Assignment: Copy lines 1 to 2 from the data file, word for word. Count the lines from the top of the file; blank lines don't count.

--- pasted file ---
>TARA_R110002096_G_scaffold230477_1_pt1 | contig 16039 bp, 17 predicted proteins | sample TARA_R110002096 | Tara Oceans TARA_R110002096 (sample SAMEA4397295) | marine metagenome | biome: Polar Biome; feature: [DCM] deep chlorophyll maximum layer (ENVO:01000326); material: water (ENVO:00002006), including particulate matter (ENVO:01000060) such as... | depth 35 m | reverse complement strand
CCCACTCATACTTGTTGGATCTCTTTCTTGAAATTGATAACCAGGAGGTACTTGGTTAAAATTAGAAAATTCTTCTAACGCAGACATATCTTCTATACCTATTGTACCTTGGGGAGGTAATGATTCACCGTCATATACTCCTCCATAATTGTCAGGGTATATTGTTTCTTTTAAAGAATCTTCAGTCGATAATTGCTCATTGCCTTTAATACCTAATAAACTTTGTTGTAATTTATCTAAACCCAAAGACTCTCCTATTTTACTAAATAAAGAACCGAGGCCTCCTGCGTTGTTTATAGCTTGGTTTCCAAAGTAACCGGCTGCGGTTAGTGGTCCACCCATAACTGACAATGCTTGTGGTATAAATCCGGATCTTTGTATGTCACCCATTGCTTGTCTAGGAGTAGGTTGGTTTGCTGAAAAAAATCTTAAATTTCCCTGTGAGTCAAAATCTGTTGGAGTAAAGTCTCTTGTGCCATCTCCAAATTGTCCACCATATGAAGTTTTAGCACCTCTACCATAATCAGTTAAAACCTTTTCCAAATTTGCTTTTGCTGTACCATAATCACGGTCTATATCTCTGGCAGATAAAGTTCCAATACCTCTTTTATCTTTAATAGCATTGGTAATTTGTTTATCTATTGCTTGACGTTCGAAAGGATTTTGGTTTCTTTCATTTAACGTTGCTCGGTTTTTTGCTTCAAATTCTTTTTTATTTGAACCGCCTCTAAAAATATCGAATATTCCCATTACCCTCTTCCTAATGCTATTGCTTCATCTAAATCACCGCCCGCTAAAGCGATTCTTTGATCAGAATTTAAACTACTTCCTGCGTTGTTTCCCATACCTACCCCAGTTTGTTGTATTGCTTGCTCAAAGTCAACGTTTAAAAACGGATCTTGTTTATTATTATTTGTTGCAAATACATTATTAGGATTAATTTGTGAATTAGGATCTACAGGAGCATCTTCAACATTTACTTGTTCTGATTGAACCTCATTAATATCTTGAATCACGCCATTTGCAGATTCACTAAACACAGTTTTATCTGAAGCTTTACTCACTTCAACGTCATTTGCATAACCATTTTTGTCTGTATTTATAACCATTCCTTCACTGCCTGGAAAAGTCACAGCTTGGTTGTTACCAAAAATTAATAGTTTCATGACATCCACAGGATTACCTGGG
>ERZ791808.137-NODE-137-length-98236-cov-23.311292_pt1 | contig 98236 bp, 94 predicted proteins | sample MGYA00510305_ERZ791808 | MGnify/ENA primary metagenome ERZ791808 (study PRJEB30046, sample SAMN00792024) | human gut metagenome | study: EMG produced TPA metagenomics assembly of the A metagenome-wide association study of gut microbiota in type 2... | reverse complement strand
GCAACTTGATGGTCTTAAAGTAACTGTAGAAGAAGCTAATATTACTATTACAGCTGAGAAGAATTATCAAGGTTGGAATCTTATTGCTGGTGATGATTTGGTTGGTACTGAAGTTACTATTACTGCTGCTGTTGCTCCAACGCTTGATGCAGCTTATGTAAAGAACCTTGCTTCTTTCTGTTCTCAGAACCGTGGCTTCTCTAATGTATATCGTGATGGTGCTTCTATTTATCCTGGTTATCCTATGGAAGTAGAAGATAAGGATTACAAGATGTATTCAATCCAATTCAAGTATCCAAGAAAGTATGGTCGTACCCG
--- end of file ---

>TARA_R110002096_G_scaffold230477_1_pt1 | contig 16039 bp, 17 predicted proteins | sample TARA_R110002096 | Tara Oceans TARA_R110002096 (sample SAMEA4397295) | marine metagenome | biome: Polar Biome; feature: [DCM] deep chlorophyll maximum layer (ENVO:01000326); material: water (ENVO:00002006), including particulate matter (ENVO:01000060) such as... | depth 35 m | reverse complement strand
CCCACTCATACTTGTTGGATCTCTTTCTTGAAATTGATAACCAGGAGGTACTTGGTTAAAATTAGAAAATTCTTCTAACGCAGACATATCTTCTATACCTATTGTACCTTGGGGAGGTAATGATTCACCGTCATATACTCCTCCATAATTGTCAGGGTATATTGTTTCTTTTAAAGAATCTTCAGTCGATAATTGCTCATTGCCTTTAATACCTAATAAACTTTGTTGTAATTTATCTAAACCCAAAGACTCTCCTATTTTACTAAATAAAGAACCGAGGCCTCCTGCGTTGTTTATAGCTTGGTTTCCAAAGTAACCGGCTGCGGTTAGTGGTCCACCCATAACTGACAATGCTTGTGGTATAAATCCGGATCTTTGTATGTCACCCATTGCTTGTCTAGGAGTAGGTTGGTTTGCTGAAAAAAATCTTAAATTTCCCTGTGAGTCAAAATCTGTTGGAGTAAAGTCTCTTGTGCCATCTCCAAATTGTCCACCATATGAAGTTTTAGCACCTCTACCATAATCAGTTAAAACCTTTTCCAAATTTGCTTTTGCTGTACCATAATCACGGTCTATATCTCTGGCAGATAAAGTTCCAATACCTCTTTTATCTTTAATAGCATTGGTAATTTGTTTATCTATTGCTTGACGTTCGAAAGGATTTTGGTTTCTTTCATTTAACGTTGCTCGGTTTTTTGCTTCAAATTCTTTTTTATTTGAACCGCCTCTAAAAATATCGAATATTCCCATTACCCTCTTCCTAATGCTATTGCTTCATCTAAATCACCGCCCGCTAAAGCGATTCTTTGATCAGAATTTAAACTACTTCCTGCGTTGTTTCCCATACCTACCCCAGTTTGTTGTATTGCTTGCTCAAAGTCAACGTTTAAAAACGGATCTTGTTTATTATTATTTGTTGCAAATACATTATTAGGATTAATTTGTGAATTAGGATCTACAGGAGCATCTTCAACATTTACTTGTTCTGATTGAACCTCATTAATATCTTGAATCACGCCATTTGCAGATTCACTAAACACAGTTTTATCTGAAGCTTTACTCACTTCAACGTCATTTGCATAACCATTTTTGTCTGTATTTATAACCATTCCTTCACTGCCTGGAAAAGTCACAGCTTGGTTGTTACCAAAAATTAATAGTTTCATGACATCCACAGGATTACCTGGG